“Mommy, I like you during the day. But I really love you at night when you read to me.” My son, six years old at the time and still feeling the high of the previous evening’s story time, uttered these words last summer at breakfast. (Yes, it was the Best Breakfast Ever; and no, our mealtimes are not normally this sweet).
JP’s comment came at a time when we were halfway through devouring George Selden’s seven chapter books about a cricket named Chester and his friends, Harry Cat and Tucker Mouse. For years, I had been singing the praises to parents of the 1960 novel, The Cricket in Times Square (Ages 9-13, younger if reading aloud), as a perfect read-aloud chapter book for those eager to follow longer, more complex stories—but not yet in possession of the reading ability to get there themselves. It can be tricky among contemporary literature to find poignant, beautifully written stories that don’t come at the expense of innocent, age-appropriate content. For this age group, The Cricket in Time’s Square stands alongside other wonderful classics like Charlie and the Chocolate Factory, The Trumpet of the Swan, and Charlotte’s Web (let’s face it: Charlotte’s death—that of a spider at the end of her life—is about as heavy as many people want when reading to their six or seven year old.). « Read the rest of this entry »
October 30, 2014 § 5 Comments
Earlier this fall, JP and I embarked on our annual trip to New York City, where I grew up and where my Mom still lives. Normally on these visits, we are content to plot and rehash the day’s adventures by pouring over the vibrant illustrations in Kathy Jakobsen’s My New York, which my Mom brings down from a closet upon our arrival.
This time, I decided that some advance reading was in order. So, in the weeks leading up to our departure, I read to JP one of the novels I most remember from my childhood: E.L. Konigsburg’s From the Mixed-Up Files of Mrs. Basil E. Frankweiler (Ages 9-12; younger if reading aloud), which won the Newberry Medal in 1968. Through the eyes of two runaway siblings from Greenwich, Connecticut, who secretly live (and sleep) in The Metropolitan Museum of Art for an entire week, we are introduced to this incredible museum with drama and intrigue. The last time I took JP to the Met—albeit he was only five—was a disheartening disaster; he was bored within minutes of my ramblings about Impressionist painters. This time was different. This time, we had purpose: we were following in the steps of Claudia and Jamie Kincaid. « Read the rest of this entry »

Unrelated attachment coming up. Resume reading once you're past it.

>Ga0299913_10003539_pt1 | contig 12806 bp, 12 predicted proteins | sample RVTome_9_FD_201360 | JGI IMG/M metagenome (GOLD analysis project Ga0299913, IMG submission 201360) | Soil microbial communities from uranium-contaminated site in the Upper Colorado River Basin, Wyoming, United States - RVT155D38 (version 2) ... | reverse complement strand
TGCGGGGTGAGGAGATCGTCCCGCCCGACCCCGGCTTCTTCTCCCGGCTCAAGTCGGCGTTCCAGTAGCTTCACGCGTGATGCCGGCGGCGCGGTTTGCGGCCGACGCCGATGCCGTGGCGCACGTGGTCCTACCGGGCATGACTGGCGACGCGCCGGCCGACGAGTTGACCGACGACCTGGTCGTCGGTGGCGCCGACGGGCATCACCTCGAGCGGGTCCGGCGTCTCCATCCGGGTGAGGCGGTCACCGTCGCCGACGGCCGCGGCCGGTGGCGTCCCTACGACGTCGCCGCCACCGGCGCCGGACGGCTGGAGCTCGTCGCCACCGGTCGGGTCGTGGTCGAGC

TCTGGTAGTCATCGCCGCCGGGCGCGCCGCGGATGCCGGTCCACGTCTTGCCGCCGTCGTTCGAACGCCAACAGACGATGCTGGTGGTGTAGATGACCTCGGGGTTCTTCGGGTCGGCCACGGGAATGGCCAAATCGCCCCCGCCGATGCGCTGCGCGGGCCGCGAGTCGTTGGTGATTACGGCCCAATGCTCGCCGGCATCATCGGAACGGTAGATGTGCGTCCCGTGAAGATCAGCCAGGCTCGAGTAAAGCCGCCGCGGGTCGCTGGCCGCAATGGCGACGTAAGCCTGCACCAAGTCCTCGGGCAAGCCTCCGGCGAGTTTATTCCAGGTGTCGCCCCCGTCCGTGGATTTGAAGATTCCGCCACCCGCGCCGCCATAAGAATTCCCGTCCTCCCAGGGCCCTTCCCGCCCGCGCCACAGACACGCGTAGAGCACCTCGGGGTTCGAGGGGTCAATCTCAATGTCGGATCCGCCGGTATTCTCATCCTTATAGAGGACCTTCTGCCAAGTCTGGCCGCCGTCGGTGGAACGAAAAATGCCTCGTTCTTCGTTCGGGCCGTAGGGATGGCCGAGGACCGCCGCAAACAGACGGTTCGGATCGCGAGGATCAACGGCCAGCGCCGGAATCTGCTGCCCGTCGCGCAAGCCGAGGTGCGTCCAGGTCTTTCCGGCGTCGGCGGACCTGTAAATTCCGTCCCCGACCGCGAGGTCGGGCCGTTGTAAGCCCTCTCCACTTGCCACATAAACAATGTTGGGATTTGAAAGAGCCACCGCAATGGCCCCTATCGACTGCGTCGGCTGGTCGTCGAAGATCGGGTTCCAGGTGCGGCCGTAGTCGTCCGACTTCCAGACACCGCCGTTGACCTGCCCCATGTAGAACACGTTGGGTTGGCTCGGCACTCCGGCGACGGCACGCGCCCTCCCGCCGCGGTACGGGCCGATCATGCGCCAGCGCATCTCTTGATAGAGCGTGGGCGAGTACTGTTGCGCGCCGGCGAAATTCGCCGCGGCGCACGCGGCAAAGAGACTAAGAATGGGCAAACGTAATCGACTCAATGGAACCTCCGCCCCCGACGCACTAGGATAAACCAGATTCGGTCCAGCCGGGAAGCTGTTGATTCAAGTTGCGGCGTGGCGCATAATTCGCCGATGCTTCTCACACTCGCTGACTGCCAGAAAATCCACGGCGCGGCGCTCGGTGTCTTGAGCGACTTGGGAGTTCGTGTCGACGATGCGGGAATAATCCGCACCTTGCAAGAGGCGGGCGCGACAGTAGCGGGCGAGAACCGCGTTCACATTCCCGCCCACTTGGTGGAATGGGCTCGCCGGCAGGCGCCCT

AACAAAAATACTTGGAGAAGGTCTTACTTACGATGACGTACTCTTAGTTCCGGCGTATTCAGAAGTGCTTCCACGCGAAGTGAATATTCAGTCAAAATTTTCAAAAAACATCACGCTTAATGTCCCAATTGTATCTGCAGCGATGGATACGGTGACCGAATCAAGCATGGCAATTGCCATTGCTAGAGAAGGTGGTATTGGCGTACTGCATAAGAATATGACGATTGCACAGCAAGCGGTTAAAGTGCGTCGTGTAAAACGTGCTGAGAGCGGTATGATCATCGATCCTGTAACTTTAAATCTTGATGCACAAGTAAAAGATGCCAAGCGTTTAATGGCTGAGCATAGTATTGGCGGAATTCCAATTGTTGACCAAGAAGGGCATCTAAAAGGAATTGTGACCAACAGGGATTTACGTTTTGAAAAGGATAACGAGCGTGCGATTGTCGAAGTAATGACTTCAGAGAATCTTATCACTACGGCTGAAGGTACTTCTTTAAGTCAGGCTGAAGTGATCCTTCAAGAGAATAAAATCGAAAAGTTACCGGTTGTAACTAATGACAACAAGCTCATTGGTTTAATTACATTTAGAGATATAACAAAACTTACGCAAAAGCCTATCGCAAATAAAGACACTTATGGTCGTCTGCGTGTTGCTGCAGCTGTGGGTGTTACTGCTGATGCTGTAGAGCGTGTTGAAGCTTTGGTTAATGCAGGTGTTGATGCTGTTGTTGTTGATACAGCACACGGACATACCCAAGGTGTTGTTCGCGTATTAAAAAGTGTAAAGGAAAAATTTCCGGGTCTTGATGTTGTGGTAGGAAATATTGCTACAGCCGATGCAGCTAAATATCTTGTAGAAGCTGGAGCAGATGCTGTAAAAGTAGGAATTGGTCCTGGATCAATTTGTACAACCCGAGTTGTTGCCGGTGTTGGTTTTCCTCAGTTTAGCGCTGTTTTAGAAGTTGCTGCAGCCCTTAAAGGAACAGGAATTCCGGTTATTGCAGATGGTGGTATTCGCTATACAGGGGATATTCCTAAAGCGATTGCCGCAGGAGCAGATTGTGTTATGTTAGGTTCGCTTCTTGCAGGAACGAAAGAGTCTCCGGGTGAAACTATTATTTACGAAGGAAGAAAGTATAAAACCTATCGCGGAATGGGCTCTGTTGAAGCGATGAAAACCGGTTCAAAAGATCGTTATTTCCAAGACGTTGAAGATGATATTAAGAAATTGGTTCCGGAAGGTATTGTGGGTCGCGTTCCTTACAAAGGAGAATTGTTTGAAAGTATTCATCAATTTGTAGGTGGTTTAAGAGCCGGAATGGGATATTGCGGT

June 14, 2014 Comments Off on Counting Mania
My three year old is a counting fool. She counts the little green squares on her napkins (thank you, Target); she counts the steps up to her room; she counts everyone’s matches in our endless rounds of Go Fish. “I’m out of breath of counting!” she exclaimed the other day, after numerous laps around the house counting from 1 to 50. So, it only stands to follow that she would also want to read counting books, an especially robust subject matter in the world of children’s picture books (see my complete list of favorites at the end).
Emily’s current obsession is Steve Light’s new Have You Seen My Dragon? (Ages 2-5), which I knew would be a hit the instant I felt the green metallic foil dragon on the front (ooooooh, ahhhhhh). While most counting books can’t pretend to “teach” counting (with the exception of Anno’s Counting Book, the single best presentation of counting for children that I’ve ever seen), the good ones present clever ways to practice counting and to develop the finger control that goes along with it. « Read the rest of this entry »
March 25, 2014 § 1 Comment
A rousing op-ed piece by acclaimed children’s author Walter Dean Myers, recently appearing in The New York Times, poses the uncomfortable question: “Where Are the People of Color in Children’s Books?” The startling statistic cited at the beginning reveals that of the 3,200 children’s books published in 2013, only 93 were about black people. Myers later compares this statistic to the 40% of public school students nationwide who are black or Latino. As a black boy growing up in Harlem, Myers’ initial love affair with reading quickly turned to disinterest, as he discovered the glaring lack of literary characters who looked and lived like him. As an adult, Myers has dedicated his career to writing prolifically about inner-city youth, calling his novels “a validation of their existence as human beings.” But it’s about more than providing validation to people with color, he notes. It’s also about how these individuals are seen by the rest of us:
Books transmit values. They explore our common humanity. What is the message when some children are not represented in those books?
As someone who sold picture books for many years, what often strikes me about today’s offerings for young people is not the lack of books featuring people of color (that is clearly a fact), but how quickly a book with a black figure on its cover almost always signifies a story about a “race issue,” be it a story about a slave traversing the Underground Railroad or one about a contemporary black girl overcoming her classmates’ prejudice to star in the school play. Many of these are beautiful, powerful picture books—but they are also ones that, too often, only end up seeing the light of day during calendar events like Black History Month. Especially among white families, they are treated more like “teaching tools” for the classroom and less like the books we purchase and leave strewn around our house, hoping for our children to discover and devour them. « Read the rest of this entry »